Microscopic radiolarian skeletons, are today, forming extensive sediments in the Equatorial regions - they seem to like warm water and thrive in the nutrient rich Equatorial upwelling region. Radiolarians are protozoans which form skeletons of glass (SiO2). Their skeletons are quite well preserved within the hard chert, even though there has been extensive alterations of the originally soft oozes they comprise. This scanning electron micrograph of a radiolarian actually comes from similar-aged limestones in the San Andreas Fault zone near Olema.
Some cherts resting immediately upon the pillows, have been significantly metamorphosed by hot seawater and converted into "pretty chert" or "jasper". This photo shows a thermal front within chert in close proximity to highly altered pillow lavas. The cherts close to the pillow lavas commonly have significant accumulations of metallic oxides within them, commonly manganese within Marin, but some small amounts of copper have been mined from the western slopes of Mt. Tamalpais. This photo shows interbedded manganese and chert from Red Rock Island in San Francisco Bay. All of these metallic deposits are likely ancient "black smoker" deposits, like those reported photographed from the East Pacific Rise where it enters the Gulf of California (see pillow lava page) and in the Gorda Ridge off of Northern California and Oregon.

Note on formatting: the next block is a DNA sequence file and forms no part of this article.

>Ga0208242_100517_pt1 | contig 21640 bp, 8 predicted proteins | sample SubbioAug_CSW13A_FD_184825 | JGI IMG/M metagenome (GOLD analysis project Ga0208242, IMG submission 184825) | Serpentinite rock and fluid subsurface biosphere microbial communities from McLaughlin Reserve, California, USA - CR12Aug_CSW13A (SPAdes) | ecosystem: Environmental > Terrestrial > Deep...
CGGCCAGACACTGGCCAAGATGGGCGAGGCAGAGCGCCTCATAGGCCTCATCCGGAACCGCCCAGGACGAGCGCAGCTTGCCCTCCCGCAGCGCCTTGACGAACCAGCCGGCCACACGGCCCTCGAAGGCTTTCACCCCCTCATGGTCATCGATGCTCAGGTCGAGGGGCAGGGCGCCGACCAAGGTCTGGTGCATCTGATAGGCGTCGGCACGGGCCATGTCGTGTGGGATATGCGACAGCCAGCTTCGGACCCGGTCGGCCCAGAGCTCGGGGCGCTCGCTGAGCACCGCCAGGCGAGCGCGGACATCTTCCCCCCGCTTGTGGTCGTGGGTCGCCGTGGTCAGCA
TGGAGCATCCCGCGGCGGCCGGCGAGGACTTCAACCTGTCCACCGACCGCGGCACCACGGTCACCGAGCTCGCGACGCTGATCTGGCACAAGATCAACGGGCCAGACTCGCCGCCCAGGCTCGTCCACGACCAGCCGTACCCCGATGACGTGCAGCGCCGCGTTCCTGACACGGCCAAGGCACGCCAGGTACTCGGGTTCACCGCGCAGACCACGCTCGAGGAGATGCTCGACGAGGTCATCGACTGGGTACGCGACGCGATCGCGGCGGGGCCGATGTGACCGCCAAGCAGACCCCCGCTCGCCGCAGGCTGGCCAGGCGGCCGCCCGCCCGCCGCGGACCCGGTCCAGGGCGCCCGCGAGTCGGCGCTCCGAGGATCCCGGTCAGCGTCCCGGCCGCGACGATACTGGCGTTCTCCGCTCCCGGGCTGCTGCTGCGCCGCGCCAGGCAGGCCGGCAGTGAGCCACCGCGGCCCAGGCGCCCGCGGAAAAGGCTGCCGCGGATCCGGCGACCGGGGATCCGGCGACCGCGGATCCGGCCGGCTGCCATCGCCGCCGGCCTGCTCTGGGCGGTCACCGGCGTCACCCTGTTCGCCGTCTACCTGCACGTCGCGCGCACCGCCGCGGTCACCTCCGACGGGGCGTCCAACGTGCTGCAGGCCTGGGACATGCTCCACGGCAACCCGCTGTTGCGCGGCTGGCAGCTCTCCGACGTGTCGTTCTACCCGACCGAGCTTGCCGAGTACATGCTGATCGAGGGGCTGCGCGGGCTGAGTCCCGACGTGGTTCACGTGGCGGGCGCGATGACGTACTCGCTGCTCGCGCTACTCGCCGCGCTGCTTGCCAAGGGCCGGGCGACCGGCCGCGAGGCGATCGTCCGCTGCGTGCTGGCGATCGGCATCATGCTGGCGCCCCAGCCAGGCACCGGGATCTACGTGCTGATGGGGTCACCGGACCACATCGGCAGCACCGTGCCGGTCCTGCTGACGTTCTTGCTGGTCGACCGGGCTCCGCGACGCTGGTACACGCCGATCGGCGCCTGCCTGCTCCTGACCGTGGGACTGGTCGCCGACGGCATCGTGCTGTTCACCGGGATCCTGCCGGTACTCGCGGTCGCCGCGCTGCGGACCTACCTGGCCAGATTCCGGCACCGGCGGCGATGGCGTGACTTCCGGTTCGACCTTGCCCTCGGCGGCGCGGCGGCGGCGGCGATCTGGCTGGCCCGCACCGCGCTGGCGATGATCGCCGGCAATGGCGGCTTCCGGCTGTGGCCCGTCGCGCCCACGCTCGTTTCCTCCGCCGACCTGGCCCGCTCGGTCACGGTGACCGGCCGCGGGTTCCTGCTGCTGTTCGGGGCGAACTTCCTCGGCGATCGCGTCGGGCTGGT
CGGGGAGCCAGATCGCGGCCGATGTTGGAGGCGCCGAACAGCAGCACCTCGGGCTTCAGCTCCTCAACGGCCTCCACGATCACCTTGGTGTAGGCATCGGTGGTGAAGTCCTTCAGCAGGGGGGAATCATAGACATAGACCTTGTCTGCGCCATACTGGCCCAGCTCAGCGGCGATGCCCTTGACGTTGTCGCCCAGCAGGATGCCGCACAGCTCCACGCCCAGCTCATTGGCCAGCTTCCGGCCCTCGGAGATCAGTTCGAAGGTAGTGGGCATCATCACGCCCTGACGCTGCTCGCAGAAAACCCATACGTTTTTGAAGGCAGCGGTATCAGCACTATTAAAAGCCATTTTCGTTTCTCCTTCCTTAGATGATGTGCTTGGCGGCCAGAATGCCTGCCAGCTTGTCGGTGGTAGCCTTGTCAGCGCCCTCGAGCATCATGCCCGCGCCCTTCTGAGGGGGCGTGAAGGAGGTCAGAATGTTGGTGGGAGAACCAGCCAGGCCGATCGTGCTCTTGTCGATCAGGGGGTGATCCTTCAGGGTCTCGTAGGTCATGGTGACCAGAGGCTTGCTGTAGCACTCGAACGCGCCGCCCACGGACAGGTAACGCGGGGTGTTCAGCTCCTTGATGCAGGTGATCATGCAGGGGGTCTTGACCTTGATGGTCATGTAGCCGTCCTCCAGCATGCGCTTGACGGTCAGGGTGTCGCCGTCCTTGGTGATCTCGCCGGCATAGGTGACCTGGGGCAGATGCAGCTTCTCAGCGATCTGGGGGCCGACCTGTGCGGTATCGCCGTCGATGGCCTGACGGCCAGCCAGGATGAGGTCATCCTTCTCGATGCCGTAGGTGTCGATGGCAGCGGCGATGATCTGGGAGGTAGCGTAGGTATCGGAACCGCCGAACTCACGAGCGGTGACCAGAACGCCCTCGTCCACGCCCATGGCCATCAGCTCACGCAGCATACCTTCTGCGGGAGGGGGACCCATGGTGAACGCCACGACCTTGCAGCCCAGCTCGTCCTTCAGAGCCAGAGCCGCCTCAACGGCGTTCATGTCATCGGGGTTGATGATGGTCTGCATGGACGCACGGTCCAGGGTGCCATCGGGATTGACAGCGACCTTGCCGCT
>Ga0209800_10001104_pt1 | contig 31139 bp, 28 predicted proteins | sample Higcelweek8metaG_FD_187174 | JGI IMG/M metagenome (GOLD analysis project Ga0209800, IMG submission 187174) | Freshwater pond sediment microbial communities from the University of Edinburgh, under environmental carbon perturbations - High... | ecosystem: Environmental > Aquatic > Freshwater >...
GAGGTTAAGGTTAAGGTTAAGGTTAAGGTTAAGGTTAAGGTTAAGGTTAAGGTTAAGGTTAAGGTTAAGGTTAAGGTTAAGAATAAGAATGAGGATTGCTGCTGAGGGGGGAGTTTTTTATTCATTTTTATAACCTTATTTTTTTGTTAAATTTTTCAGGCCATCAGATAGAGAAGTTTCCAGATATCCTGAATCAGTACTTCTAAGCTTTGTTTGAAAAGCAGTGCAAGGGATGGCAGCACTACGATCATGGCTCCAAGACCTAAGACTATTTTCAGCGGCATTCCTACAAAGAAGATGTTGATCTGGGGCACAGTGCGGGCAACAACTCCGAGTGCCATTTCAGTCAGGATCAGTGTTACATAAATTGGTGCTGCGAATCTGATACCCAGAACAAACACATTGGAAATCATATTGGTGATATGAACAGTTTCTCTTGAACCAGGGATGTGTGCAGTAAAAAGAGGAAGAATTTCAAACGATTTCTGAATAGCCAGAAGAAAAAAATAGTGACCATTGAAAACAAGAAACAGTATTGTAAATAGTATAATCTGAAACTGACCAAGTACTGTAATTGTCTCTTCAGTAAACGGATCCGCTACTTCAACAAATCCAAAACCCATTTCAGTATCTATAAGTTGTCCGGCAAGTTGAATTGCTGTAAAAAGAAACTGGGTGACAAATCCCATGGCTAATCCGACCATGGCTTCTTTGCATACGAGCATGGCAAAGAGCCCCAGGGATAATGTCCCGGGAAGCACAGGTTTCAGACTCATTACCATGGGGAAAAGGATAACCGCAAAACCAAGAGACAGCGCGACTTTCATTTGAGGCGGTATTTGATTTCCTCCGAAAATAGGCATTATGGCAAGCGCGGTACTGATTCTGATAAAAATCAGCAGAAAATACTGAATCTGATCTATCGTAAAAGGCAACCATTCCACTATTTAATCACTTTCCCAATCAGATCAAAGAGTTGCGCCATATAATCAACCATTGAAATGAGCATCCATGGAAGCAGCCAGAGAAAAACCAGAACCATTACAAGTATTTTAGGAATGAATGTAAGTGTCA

While Ring Mountain it self does not have any good chert exposures,
there happens to be abundant chert on the top of Ring Mountain. This chert
was imported for the construction of the Nike missle site that occupied
the ridge during early parts of the cold war.
Hypotheses on the origins of cyclic bedding in radiolarian cherts
Cushman Foundation for Foraminiferal Research material on Radiolarians
A GUIDE TO MODERN RADIOLARIA
by Catherine Nigrini and T. C. Moore, Jr.www.radiolaria.org's lists of resources
SPECIAL PUBLICATION NO. 16
Cushman Foundation for Foraminiferal Research (no longer in print)